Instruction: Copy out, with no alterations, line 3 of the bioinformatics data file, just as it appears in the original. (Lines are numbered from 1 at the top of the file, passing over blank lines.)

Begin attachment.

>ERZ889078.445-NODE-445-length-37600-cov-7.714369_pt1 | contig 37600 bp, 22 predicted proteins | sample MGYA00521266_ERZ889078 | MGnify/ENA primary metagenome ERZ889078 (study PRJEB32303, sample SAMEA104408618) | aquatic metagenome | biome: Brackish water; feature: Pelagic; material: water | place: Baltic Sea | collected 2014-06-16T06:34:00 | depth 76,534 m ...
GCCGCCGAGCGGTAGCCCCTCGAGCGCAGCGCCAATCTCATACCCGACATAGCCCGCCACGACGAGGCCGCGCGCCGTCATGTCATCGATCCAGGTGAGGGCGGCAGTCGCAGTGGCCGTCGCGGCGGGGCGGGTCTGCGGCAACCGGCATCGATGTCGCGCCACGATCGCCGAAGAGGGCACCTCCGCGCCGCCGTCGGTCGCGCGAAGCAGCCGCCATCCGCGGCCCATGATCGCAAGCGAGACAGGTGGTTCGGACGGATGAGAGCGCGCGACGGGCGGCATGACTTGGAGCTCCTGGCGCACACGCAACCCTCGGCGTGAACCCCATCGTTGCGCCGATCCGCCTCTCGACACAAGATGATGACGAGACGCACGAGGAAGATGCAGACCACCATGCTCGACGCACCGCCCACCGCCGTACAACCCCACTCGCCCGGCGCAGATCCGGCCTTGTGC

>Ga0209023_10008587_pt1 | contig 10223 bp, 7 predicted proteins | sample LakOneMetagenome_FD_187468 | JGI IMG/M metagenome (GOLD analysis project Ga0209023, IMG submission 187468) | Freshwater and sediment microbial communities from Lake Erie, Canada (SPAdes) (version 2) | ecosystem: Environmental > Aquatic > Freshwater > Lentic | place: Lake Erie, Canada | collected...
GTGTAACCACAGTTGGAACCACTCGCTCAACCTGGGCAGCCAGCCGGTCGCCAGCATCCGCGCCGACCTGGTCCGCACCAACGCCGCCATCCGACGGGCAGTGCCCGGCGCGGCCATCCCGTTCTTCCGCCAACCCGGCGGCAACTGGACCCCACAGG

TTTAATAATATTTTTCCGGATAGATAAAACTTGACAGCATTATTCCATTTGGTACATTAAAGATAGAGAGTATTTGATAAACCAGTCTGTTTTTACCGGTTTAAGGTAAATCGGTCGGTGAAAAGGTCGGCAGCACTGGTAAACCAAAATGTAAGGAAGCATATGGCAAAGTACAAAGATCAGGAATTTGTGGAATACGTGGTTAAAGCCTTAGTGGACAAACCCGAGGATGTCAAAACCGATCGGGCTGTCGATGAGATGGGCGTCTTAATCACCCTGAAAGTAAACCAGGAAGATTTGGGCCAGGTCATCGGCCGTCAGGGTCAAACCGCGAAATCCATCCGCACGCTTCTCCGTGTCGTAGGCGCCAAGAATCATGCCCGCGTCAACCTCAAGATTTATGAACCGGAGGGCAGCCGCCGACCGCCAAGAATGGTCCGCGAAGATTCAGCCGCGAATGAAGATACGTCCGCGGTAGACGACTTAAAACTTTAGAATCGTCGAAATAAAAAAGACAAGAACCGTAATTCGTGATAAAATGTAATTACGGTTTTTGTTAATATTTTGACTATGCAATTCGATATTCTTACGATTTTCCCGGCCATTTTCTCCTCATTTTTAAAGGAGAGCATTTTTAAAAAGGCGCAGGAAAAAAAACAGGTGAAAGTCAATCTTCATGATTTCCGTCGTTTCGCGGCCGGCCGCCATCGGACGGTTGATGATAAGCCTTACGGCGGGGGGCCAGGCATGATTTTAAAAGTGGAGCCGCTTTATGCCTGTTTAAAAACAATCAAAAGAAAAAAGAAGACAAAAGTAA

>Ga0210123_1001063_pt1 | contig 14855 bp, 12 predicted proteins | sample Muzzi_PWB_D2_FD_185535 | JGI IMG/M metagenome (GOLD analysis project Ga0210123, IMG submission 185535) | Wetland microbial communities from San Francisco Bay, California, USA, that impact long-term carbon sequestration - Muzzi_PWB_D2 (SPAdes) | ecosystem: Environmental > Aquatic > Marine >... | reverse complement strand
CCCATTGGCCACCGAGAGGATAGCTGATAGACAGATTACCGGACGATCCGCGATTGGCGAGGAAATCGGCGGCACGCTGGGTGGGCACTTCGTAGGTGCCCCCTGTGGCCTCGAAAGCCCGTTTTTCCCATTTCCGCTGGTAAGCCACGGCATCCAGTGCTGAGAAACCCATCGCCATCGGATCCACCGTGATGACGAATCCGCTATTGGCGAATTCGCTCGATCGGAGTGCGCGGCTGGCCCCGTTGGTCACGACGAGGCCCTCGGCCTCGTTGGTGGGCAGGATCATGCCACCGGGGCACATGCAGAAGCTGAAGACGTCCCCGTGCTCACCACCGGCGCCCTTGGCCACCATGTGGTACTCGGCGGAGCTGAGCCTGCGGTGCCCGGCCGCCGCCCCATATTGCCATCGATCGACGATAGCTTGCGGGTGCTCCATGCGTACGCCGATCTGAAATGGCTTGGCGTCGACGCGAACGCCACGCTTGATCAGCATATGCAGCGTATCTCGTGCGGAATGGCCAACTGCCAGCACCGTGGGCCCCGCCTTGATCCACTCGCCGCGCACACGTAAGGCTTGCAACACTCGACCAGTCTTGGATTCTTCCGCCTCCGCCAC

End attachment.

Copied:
>Ga0209023_10008587_pt1 | contig 10223 bp, 7 predicted proteins | sample LakOneMetagenome_FD_187468 | JGI IMG/M metagenome (GOLD analysis project Ga0209023, IMG submission 187468) | Freshwater and sediment microbial communities from Lake Erie, Canada (SPAdes) (version 2) | ecosystem: Environmental > Aquatic > Freshwater > Lentic | place: Lake Erie, Canada | collected...